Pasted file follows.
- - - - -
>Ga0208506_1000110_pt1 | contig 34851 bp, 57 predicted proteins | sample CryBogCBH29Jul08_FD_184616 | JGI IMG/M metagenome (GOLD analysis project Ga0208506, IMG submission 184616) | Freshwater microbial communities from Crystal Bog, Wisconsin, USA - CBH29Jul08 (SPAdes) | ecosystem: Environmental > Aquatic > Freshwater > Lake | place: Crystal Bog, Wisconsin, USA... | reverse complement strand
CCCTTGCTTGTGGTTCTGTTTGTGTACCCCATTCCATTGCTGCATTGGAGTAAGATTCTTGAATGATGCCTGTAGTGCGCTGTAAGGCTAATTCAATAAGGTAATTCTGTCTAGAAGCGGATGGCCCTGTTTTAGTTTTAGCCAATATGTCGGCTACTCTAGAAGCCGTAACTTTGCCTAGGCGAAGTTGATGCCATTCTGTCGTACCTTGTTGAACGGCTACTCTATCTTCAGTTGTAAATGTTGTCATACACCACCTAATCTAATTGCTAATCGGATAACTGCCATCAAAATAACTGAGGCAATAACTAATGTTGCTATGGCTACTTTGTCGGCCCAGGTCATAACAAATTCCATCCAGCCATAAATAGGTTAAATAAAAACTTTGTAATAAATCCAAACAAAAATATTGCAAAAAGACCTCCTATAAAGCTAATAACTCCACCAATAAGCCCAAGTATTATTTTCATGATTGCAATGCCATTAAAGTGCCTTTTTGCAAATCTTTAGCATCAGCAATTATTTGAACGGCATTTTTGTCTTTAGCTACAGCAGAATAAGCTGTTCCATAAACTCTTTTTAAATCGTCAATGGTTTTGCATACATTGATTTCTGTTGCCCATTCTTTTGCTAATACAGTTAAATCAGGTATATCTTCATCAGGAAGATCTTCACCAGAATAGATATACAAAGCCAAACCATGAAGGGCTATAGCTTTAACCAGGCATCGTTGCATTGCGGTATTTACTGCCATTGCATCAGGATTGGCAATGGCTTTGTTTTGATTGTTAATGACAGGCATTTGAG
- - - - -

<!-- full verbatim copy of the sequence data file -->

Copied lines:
>Ga0208506_1000110_pt1 | contig 34851 bp, 57 predicted proteins | sample CryBogCBH29Jul08_FD_184616 | JGI IMG/M metagenome (GOLD analysis project Ga0208506, IMG submission 184616) | Freshwater microbial communities from Crystal Bog, Wisconsin, USA - CBH29Jul08 (SPAdes) | ecosystem: Environmental > Aquatic > Freshwater > Lake | place: Crystal Bog, Wisconsin, USA... | reverse complement strand
CCCTTGCTTGTGGTTCTGTTTGTGTACCCCATTCCATTGCTGCATTGGAGTAAGATTCTTGAATGATGCCTGTAGTGCGCTGTAAGGCTAATTCAATAAGGTAATTCTGTCTAGAAGCGGATGGCCCTGTTTTAGTTTTAGCCAATATGTCGGCTACTCTAGAAGCCGTAACTTTGCCTAGGCGAAGTTGATGCCATTCTGTCGTACCTTGTTGAACGGCTACTCTATCTTCAGTTGTAAATGTTGTCATACACCACCTAATCTAATTGCTAATCGGATAACTGCCATCAAAATAACTGAGGCAATAACTAATGTTGCTATGGCTACTTTGTCGGCCCAGGTCATAACAAATTCCATCCAGCCATAAATAGGTTAAATAAAAACTTTGTAATAAATCCAAACAAAAATATTGCAAAAAGACCTCCTATAAAGCTAATAACTCCACCAATAAGCCCAAGTATTATTTTCATGATTGCAATGCCATTAAAGTGCCTTTTTGCAAATCTTTAGCATCAGCAATTATTTGAACGGCATTTTTGTCTTTAGCTACAGCAGAATAAGCTGTTCCATAAACTCTTTTTAAATCGTCAATGGTTTTGCATACATTGATTTCTGTTGCCCATTCTTTTGCTAATACAGTTAAATCAGGTATATCTTCATCAGGAAGATCTTCACCAGAATAGATATACAAAGCCAAACCATGAAGGGCTATAGCTTTAACCAGGCATCGTTGCATTGCGGTATTTACTGCCATTGCATCAGGATTGGCAATGGCTTTGTTTTGATTGTTAATGACAGGCATTTGAG